I like to try new things.
On Martin Luther King, Jr. day I was hanging out with my friend, Cara, and flipping through her Parents
magazine while watching Oprah. Chick overload, I know.
The magazine happened to be the February issue containing all sorts of Valentine’s Day crafts, recipes, etc., including a recipe for something they called the Kiss-Me Cake. What made this cake so special? The fact that when you cut into it, it looks like a checkerboard.
I’ve always been fascinated with these types of cakes and before I knew any better, I envisioned there were special cake pans with lots of tiny compartments one used to create the effect. But thanks to this magazine – and Cara letting me have it – I now know the secret. Cara suggested I try it for our monthly GLOJAG – our version of girls’ night out – so I did.
Holy cow! It was a success! It actually looked like a checkerboard and the cake itself was delicious. So as you can imagine, I’m feeling pretty good about myself. You can, too. Just give this recipe a try; I’m sure you can adjust the colors to meet your preferences/occasion.
Unfortunately, there’s no link to the cake on the Parents magazine web site and I couldn’t find another one in the brief Google
search I did, so you’ll have to just use my pictures as a guide.
1 box French vanilla cake mix
1 cup buttermilk
4 large eggs
Pink and purple food coloring (I use the paste kind from Wilton)
2 containers whipped vanilla frosting
Large candy conversation hearts (I didn’t use them; I made my own out of icing, though I did have a small box of small conversation hearts I pressed into the sides of the cake)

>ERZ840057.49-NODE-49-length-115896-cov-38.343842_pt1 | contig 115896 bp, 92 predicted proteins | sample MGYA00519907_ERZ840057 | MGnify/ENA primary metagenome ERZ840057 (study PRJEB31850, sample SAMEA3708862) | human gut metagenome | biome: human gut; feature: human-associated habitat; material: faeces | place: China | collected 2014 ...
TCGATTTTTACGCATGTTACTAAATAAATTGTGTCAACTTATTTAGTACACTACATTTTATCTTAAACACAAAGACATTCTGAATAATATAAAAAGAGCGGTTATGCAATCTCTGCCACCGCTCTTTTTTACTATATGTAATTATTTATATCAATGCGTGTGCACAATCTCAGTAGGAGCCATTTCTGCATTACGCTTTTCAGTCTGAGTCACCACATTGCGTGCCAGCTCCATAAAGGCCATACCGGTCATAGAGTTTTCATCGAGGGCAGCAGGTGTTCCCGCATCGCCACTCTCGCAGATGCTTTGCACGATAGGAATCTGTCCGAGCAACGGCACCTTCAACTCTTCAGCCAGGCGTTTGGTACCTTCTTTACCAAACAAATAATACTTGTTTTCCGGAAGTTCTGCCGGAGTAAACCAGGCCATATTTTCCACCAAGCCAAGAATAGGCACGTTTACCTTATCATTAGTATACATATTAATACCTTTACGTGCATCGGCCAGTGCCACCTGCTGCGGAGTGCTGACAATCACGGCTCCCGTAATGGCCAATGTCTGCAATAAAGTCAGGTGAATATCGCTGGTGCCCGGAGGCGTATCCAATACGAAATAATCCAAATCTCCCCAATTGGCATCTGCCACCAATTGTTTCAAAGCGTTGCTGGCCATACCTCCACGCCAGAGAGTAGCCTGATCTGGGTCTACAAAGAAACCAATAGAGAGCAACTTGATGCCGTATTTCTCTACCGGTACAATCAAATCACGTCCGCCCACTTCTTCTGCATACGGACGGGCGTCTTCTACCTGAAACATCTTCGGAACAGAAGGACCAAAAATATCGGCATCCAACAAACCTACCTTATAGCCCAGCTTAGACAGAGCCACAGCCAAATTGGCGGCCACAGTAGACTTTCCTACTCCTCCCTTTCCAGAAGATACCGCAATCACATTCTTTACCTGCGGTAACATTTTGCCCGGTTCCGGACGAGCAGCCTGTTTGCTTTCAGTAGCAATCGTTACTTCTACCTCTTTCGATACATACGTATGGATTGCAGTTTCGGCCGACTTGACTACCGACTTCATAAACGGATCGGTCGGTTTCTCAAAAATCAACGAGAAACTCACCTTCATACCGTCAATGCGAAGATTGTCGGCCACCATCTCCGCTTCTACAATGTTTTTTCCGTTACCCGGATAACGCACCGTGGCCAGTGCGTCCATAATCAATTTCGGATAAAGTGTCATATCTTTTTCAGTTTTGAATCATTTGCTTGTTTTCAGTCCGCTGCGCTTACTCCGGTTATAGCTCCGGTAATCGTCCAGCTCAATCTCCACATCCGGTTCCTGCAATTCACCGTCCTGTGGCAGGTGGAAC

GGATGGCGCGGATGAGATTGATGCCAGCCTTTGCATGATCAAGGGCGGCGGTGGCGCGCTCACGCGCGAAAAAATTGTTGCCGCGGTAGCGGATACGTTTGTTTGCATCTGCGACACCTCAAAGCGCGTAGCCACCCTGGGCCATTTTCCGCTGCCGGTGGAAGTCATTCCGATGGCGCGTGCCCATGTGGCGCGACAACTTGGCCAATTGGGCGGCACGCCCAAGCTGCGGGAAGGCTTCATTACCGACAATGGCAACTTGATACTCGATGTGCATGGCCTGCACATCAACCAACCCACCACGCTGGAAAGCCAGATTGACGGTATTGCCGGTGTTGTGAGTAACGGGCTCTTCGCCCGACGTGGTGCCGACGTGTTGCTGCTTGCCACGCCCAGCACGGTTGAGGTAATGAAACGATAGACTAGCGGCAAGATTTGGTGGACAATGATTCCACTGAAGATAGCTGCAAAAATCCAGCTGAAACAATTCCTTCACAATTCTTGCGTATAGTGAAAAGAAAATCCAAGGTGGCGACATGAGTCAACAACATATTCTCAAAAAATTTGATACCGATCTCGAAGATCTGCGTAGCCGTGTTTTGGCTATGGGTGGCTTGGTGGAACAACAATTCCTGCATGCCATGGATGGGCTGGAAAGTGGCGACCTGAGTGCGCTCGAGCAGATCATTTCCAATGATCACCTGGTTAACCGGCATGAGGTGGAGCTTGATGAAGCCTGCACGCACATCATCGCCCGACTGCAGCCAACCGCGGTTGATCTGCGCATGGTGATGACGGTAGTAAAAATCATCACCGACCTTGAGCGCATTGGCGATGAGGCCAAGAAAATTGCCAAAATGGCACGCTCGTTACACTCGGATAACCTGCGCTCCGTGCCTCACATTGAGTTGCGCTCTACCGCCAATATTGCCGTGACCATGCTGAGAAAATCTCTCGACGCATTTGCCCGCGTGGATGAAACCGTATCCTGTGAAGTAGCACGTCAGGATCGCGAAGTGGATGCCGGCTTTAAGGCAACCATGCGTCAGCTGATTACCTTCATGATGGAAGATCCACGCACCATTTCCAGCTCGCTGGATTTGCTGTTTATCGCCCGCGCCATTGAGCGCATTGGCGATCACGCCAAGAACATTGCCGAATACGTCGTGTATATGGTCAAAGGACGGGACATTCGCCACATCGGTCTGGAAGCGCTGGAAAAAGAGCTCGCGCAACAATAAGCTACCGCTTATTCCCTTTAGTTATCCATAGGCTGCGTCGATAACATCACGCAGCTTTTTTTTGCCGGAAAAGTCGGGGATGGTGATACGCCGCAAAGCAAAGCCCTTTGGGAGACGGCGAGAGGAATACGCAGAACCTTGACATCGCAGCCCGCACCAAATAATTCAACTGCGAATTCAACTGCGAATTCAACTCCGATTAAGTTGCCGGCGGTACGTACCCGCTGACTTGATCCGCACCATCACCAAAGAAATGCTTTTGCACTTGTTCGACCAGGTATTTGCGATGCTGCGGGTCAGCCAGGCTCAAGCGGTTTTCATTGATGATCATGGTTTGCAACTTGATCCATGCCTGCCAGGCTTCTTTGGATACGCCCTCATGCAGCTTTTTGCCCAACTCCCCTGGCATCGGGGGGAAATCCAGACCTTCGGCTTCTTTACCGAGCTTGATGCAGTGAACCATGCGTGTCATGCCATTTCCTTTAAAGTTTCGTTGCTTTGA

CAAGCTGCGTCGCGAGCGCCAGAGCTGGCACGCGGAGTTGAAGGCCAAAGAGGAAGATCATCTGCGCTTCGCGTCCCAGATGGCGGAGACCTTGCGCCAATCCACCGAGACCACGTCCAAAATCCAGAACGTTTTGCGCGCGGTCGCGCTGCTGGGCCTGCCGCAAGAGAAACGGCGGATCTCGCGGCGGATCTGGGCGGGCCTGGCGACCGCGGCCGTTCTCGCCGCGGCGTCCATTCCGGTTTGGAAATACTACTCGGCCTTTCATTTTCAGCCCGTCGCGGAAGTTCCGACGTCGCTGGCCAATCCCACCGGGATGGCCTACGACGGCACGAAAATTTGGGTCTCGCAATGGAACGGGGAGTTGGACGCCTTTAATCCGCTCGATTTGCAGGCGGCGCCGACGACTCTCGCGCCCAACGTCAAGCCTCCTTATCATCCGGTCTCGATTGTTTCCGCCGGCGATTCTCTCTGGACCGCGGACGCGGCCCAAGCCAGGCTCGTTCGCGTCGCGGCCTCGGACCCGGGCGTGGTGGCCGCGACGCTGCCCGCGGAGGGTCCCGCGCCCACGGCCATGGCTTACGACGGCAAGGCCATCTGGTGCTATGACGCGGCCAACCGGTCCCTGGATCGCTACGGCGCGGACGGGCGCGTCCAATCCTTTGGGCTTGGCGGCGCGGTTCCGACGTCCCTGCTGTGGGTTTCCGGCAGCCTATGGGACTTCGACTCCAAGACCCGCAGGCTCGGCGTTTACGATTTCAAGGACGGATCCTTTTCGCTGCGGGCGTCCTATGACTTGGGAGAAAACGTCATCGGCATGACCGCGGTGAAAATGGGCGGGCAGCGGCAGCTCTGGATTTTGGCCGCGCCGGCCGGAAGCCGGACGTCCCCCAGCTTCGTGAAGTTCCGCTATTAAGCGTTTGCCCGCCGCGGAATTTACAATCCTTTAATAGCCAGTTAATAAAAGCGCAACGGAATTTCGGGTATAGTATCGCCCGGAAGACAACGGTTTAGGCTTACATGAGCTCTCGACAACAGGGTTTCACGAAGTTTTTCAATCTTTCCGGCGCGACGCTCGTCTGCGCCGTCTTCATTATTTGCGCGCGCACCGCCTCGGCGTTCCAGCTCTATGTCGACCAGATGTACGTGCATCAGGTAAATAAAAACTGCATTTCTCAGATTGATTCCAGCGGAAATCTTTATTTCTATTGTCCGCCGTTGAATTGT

1. Spray three 8” square cake pans with vegetable cooking spray and dust with flour. (Personally, I love the spray with flour – it doesn’t get any easier than that.) At first I thought I’d just use round cake pans because I have three of those, but only one square pan. Then I saw three square foil pans at my local grocery store for 99¢, so I figured I’d splurge. But I digress…
Prepare cake mix according to package direction, but substitute 1 cup of buttermilk for the water and increase eggs to 4.
2. Spoon half of the batter into a freezer-weight zip-top bag. (Good luck with this; you may want to measure. I didn’t do a great job at eyeballing it.) Stir a few drops of pink icing color into remaining batter. Spoon pink batter into another bag. Snip a ½” corner from each bag.
In two of the cake pans, pipe a 1½” wide strip of white batter around the outer edge of the pans, then a 1½” wide strip of pink batter; fill the center with white batter.
For the third pan, pipe a 1½” wide strip of pink batter at the outer edge, follow with a 1 ½” wide strip of white batter, and fill in the center with pink batter. Bake as directed for 8” cakes.
(This I completely disagree with. I mean, you’re spreading two pans worth of batter between three pans, so I would cut way down on time. My cakes were supposed to be in there for 29 minutes; I checked them at 20 and they were way done. I may check them earlier next time)
Transfer to wire rack; let cool 5 minutes. Invert onto wire rack and let cool completely.
3. To assemble cake, place one vanilla-centered cake layer on plate (I cut one of my cake boards down to 10” square and covered it with waxed paper first, then foil since I was traveling with it); spread with a thin layer of frosting (I did more than a thin layer – you have two tubs of icing; you may as well use them). Top with the pink-centered cake and ice; then finish with the final vanilla-centered cake. Frost the whole darned thing.
4. Tint half the remaining frosting pink, and the other half purples. Spoon frostings into freezer-weight zip—top bags fitted with #5 round pastry tips. (I have some pastry bags, so I just used those.) Pipe grid design on cake, then pipe large dots of frosting, alternating colors, around bottom edge of cake. Place candy hearts on cake like checkers. Makes 16 servings.
Good luck and enjoy!